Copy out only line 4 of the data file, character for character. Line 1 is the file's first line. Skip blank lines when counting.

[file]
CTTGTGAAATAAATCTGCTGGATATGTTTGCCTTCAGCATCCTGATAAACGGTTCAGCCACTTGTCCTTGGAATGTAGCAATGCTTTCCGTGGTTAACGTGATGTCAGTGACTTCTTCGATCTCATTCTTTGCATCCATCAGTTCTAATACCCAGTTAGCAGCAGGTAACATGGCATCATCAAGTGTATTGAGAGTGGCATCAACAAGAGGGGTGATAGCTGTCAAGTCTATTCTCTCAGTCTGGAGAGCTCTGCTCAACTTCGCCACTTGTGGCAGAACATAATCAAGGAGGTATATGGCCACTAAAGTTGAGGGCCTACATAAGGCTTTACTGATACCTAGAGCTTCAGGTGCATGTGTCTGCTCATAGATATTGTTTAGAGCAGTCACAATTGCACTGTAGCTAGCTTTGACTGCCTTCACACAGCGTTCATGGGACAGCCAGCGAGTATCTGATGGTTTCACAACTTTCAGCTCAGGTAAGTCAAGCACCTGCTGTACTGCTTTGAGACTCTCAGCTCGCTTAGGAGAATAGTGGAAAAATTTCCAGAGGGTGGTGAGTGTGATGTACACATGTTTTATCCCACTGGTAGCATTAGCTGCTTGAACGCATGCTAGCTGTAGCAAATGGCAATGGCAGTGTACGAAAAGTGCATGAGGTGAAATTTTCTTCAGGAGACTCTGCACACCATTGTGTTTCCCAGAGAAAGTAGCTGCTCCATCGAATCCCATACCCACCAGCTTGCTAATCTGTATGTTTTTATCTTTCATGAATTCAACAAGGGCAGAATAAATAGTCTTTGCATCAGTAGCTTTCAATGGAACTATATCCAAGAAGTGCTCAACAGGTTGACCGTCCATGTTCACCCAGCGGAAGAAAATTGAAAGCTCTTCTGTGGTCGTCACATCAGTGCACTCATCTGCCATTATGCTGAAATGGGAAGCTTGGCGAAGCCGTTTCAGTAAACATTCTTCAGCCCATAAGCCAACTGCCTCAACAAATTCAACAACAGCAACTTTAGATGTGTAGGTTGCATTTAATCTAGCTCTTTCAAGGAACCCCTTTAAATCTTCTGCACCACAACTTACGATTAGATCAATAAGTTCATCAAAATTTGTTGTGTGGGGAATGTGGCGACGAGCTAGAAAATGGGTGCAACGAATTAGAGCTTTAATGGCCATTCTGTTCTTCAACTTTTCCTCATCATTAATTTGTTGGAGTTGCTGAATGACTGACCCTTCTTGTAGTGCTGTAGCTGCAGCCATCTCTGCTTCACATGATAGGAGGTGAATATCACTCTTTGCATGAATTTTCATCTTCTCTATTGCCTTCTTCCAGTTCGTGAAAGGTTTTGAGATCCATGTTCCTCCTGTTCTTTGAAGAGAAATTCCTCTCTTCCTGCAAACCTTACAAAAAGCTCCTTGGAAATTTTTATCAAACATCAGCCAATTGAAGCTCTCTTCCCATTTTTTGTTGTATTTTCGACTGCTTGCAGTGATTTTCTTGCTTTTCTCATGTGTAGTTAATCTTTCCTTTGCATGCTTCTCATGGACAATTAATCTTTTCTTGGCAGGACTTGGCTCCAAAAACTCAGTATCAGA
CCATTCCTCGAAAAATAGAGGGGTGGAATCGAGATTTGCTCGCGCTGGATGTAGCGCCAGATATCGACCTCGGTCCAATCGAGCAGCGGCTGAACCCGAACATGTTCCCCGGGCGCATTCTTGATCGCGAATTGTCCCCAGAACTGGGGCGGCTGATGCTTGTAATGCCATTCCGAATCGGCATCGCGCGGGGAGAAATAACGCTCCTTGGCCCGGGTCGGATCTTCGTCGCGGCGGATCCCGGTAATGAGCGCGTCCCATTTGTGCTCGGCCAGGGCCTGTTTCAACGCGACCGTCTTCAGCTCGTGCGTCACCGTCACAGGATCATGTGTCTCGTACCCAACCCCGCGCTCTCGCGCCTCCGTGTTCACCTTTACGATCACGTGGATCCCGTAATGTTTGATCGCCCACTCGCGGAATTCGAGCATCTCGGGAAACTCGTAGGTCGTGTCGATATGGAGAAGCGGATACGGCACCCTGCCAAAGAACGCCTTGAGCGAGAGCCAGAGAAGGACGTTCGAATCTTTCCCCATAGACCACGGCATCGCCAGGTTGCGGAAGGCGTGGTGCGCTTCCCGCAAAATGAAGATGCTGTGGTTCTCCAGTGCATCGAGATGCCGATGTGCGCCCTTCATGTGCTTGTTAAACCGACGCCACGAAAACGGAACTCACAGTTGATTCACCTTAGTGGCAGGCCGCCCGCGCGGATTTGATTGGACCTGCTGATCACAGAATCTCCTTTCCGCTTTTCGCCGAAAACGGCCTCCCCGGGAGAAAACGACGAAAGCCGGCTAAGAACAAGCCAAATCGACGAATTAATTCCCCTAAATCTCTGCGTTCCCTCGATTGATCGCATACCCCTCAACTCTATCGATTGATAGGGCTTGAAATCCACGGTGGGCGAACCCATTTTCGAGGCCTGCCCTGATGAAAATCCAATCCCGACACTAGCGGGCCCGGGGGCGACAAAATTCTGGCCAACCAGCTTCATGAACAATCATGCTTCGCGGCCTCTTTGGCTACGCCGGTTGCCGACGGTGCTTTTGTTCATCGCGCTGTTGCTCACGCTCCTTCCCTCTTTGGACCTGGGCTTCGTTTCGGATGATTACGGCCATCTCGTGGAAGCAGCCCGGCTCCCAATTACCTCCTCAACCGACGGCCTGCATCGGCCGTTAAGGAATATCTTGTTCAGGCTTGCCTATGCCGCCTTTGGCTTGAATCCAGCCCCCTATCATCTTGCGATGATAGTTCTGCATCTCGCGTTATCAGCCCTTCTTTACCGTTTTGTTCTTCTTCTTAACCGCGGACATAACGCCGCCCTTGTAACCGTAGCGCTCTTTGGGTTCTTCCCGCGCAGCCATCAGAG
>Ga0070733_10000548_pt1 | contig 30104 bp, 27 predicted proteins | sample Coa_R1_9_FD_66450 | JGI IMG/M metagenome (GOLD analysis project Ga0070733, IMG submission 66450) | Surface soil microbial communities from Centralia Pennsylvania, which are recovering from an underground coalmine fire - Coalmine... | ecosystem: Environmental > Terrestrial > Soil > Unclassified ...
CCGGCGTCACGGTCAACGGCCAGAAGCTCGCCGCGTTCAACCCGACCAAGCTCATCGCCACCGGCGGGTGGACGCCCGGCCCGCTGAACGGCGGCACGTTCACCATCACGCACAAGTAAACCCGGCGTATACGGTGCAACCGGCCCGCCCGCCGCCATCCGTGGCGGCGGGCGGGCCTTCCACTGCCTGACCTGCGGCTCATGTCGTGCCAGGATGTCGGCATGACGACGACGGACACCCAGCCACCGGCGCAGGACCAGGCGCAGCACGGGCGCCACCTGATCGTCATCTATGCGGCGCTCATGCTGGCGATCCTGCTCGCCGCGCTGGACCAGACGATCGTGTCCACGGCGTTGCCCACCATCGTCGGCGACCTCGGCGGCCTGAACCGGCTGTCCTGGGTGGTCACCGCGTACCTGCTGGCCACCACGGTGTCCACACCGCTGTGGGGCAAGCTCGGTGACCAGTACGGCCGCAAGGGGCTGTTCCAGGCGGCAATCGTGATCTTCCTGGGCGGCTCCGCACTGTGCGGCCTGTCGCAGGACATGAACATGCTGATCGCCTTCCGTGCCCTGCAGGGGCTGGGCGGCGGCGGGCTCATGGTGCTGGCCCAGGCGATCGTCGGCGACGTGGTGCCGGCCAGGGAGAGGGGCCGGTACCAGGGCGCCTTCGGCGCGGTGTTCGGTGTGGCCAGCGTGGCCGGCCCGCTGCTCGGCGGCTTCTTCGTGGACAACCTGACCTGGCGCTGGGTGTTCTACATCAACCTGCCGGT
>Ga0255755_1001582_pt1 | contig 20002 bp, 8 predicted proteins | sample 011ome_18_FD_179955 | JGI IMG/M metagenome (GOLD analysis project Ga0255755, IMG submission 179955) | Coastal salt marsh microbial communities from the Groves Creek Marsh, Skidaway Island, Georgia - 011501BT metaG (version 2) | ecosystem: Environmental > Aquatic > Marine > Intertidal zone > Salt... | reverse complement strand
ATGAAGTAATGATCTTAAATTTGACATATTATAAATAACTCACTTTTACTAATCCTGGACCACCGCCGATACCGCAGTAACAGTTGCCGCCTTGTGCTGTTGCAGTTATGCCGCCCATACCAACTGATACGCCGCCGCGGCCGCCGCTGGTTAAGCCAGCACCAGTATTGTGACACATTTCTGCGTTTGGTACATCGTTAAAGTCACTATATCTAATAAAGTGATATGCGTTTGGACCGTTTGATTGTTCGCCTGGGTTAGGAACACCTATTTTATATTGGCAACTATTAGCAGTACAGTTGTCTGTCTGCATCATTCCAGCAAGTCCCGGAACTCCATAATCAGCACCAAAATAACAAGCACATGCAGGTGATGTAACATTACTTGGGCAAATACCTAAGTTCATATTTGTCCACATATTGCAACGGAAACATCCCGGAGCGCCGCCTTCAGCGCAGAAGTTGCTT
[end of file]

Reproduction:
CCGGCGTCACGGTCAACGGCCAGAAGCTCGCCGCGTTCAACCCGACCAAGCTCATCGCCACCGGCGGGTGGACGCCCGGCCCGCTGAACGGCGGCACGTTCACCATCACGCACAAGTAAACCCGGCGTATACGGTGCAACCGGCCCGCCCGCCGCCATCCGTGGCGGCGGGCGGGCCTTCCACTGCCTGACCTGCGGCTCATGTCGTGCCAGGATGTCGGCATGACGACGACGGACACCCAGCCACCGGCGCAGGACCAGGCGCAGCACGGGCGCCACCTGATCGTCATCTATGCGGCGCTCATGCTGGCGATCCTGCTCGCCGCGCTGGACCAGACGATCGTGTCCACGGCGTTGCCCACCATCGTCGGCGACCTCGGCGGCCTGAACCGGCTGTCCTGGGTGGTCACCGCGTACCTGCTGGCCACCACGGTGTCCACACCGCTGTGGGGCAAGCTCGGTGACCAGTACGGCCGCAAGGGGCTGTTCCAGGCGGCAATCGTGATCTTCCTGGGCGGCTCCGCACTGTGCGGCCTGTCGCAGGACATGAACATGCTGATCGCCTTCCGTGCCCTGCAGGGGCTGGGCGGCGGCGGGCTCATGGTGCTGGCCCAGGCGATCGTCGGCGACGTGGTGCCGGCCAGGGAGAGGGGCCGGTACCAGGGCGCCTTCGGCGCGGTGTTCGGTGTGGCCAGCGTGGCCGGCCCGCTGCTCGGCGGCTTCTTCGTGGACAACCTGACCTGGCGCTGGGTGTTCTACATCAACCTGCCGGT